Yeah, Marvel got it right this year, after floundering in 2013, and as we await the ginormous 2015 rollout of “Avengers: Age of Ultron. Following closely on the heels of April’s dark “Captain America: The Winter Soldier”, we get the loopy fun of “Guardians of the Galaxy”, a Marvel Universe entry that is wise in not taking itself too seriously. It was also a genius decision to employ the services of writer/director James Gunn, who is responsible for the crackling screenplay for Zack Snyder’s super “Dawn of the Dead” remake in 2004, as well as penning his own directorial debut with 2006’s horror/comedy/homage, “Slither”. Gunn is sharp, and exactly what Marvel needed to knock things out of the blockbuster sequel doldrums. It also may not have hurt to have screenwriter Nicole Perlman on board, the first credited female in Marvel’s canon. Good for them and good for her. “Guardians of the Galaxy” is smarmy, giddy—with just a touch of pathos up front—along with a whole bunch of explosions and battles, and the most atypical soundtrack for a space opera ever. It works on so many levels, that it’s not even a death knell when they run out of ideas in the 3rd act. And it contains my favorite of all the various post-credits appearances in this Marvel Cinematic Universe. It’s a completely unexpected cameo…and it is a gas! Just be certain to stay until every last credit rolls…it’s a fanboy delight.
The film opens in 1988, with the heart-rending death of young Peter Quill’s mom, from some sort of cancer. But just when you’ve decided that you’ve accidentally walked in to “Terms of Endearment II”, the boy runs out of the hospital…and is abducted by a spaceship! Zoom ahead 26 years to present day, and Peter is now “Star Lord”…a buff Indiana Jones/Han Solo hybrid, as played by the absolutely perfect Chris Pratt. We soon meet Gamora, interpreted by current franchise queen Zoe Saldana(Lt. Uhura in the “Star Trek” reboot series, and the Neytiri character in James Cameron’s “Avatar”…I mean, c’mon!)as the gorgeous, green-skinned alien orphan trained by arch-villain Thanos, and wrestler/MMA star Dave Bautista, as the vengeance-seeking, muscular brute, Drax the Destroyer. But things really get kicked up to the stratosphere, upon the arrival of Rocket the raccoon(voiced hilariously by Bradley Cooper of all people! He’s not just a pretty boy, after all!)and his walking, regenerating, tree-like partner Groot, who is voiced by Vin “Riddick” Diesel…and only capable of repeating the same three-word sentence over and over. They all team up to capture a dangerous, all-powerful “orb” of some sort(whatever), and along the way you’ll find Oscar nominees, Glenn Close, Djimon Nounsou and John C. Reilly in bit parts. And let’s not forget Academy Award-winner, Benicio del Toro as The Collector.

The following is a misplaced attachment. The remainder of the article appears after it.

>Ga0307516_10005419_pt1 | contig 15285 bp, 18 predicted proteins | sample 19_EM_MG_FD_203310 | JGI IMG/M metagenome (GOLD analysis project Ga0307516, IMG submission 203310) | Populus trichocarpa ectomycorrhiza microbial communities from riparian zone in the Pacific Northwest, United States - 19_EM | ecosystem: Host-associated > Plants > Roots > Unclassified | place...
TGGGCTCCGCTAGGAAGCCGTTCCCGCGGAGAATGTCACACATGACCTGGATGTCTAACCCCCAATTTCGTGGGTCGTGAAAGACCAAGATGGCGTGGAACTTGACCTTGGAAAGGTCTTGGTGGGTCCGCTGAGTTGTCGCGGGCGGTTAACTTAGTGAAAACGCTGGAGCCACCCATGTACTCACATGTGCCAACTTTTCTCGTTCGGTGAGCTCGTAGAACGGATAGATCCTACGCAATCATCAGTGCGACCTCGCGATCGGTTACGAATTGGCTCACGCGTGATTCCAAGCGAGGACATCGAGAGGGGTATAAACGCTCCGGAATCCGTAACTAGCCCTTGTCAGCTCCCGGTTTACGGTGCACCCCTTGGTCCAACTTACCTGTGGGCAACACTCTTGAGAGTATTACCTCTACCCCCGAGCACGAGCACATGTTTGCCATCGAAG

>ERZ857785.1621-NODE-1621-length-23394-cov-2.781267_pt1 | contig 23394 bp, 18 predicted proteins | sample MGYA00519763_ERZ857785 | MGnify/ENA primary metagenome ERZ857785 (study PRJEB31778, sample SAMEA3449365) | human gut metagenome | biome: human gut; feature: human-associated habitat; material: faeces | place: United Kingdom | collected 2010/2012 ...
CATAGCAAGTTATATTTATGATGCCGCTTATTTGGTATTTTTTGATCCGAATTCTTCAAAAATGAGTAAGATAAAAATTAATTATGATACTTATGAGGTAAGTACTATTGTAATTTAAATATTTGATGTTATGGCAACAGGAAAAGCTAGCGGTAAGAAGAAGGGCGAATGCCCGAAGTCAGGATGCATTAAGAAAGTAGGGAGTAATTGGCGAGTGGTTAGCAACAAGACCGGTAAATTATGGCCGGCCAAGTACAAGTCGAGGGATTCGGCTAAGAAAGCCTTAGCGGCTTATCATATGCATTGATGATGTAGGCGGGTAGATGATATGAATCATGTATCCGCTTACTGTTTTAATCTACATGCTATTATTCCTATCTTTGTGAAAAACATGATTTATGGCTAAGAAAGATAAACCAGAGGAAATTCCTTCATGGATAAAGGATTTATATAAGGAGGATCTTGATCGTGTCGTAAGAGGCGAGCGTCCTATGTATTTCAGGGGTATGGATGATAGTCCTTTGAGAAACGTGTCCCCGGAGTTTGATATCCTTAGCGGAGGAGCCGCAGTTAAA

“Guardians of the Galaxy” was a treat in IMAX, and the 3D effects were far superior to what was offered by “Captain America: The Winter Soldier”. Besides its colorful look and irreverent attitude, its selling point is its game and spirited cast…everyone in the principal roster fulfills their duties more than admirably. That being said…the film does eventually run out of steam and coast on auto-pilot. It starts hitting those sentimentality buttons hard in its last half hour too. And what else hangs in the balance…but another threatened and half-destroyed metropolis. At this stage, superheroes are going to run out of cities to save. The movie works up such a high level of hijinks and good will in its first two-thirds, that many will forgive it for becoming formulaic by the finale. But I can’t ignore that as soon as they ramp up the fights and explosions…it all gets a little generic. However, it’s the character work that saves it overall…and this cast nails it in a BIG way. What a good time August’s “Guardians of the Galaxy” is. And when linked with May’s underrated “The Amazing Spider-Man 2”, June’s marvelous “Edge of Tomorrow”, and July’s exceptional “Dawn of the Planet of the Apes”, it has been a damn good summer for fantasy/sci-fi epics…no matter what the collective box office receipts attempt to imply.